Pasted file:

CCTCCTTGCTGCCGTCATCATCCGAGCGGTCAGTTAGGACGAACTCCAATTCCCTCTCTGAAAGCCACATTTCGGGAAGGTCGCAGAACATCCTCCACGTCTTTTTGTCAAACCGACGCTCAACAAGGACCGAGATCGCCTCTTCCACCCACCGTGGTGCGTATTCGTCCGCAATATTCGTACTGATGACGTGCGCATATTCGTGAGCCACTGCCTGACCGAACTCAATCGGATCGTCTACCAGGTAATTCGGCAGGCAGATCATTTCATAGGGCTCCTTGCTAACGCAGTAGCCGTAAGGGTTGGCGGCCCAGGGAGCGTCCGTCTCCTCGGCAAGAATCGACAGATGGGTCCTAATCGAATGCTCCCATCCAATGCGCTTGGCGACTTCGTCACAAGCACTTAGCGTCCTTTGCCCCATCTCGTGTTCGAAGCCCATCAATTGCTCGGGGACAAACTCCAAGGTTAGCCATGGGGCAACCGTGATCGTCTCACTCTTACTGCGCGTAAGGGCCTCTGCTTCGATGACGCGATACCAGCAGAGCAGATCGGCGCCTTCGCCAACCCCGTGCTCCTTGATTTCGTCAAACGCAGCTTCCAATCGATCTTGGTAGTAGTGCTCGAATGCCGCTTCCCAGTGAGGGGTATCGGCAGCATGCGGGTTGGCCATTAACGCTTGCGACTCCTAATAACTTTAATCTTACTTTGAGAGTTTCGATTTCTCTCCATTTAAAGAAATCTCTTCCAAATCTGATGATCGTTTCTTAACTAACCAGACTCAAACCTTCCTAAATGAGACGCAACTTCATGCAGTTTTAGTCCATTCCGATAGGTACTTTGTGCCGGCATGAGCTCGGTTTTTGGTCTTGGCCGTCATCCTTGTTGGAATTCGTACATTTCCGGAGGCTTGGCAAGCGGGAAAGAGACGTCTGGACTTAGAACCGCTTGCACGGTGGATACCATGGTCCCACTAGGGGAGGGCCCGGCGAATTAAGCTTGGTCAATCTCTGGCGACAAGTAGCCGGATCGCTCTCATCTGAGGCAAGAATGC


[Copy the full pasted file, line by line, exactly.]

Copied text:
CCTCCTTGCTGCCGTCATCATCCGAGCGGTCAGTTAGGACGAACTCCAATTCCCTCTCTGAAAGCCACATTTCGGGAAGGTCGCAGAACATCCTCCACGTCTTTTTGTCAAACCGACGCTCAACAAGGACCGAGATCGCCTCTTCCACCCACCGTGGTGCGTATTCGTCCGCAATATTCGTACTGATGACGTGCGCATATTCGTGAGCCACTGCCTGACCGAACTCAATCGGATCGTCTACCAGGTAATTCGGCAGGCAGATCATTTCATAGGGCTCCTTGCTAACGCAGTAGCCGTAAGGGTTGGCGGCCCAGGGAGCGTCCGTCTCCTCGGCAAGAATCGACAGATGGGTCCTAATCGAATGCTCCCATCCAATGCGCTTGGCGACTTCGTCACAAGCACTTAGCGTCCTTTGCCCCATCTCGTGTTCGAAGCCCATCAATTGCTCGGGGACAAACTCCAAGGTTAGCCATGGGGCAACCGTGATCGTCTCACTCTTACTGCGCGTAAGGGCCTCTGCTTCGATGACGCGATACCAGCAGAGCAGATCGGCGCCTTCGCCAACCCCGTGCTCCTTGATTTCGTCAAACGCAGCTTCCAATCGATCTTGGTAGTAGTGCTCGAATGCCGCTTCCCAGTGAGGGGTATCGGCAGCATGCGGGTTGGCCATTAACGCTTGCGACTCCTAATAACTTTAATCTTACTTTGAGAGTTTCGATTTCTCTCCATTTAAAGAAATCTCTTCCAAATCTGATGATCGTTTCTTAACTAACCAGACTCAAACCTTCCTAAATGAGACGCAACTTCATGCAGTTTTAGTCCATTCCGATAGGTACTTTGTGCCGGCATGAGCTCGGTTTTTGGTCTTGGCCGTCATCCTTGTTGGAATTCGTACATTTCCGGAGGCTTGGCAAGCGGGAAAGAGACGTCTGGACTTAGAACCGCTTGCACGGTGGATACCATGGTCCCACTAGGGGAGGGCCCGGCGAATTAAGCTTGGTCAATCTCTGGCGACAAGTAGCCGGATCGCTCTCATCTGAGGCAAGAATGC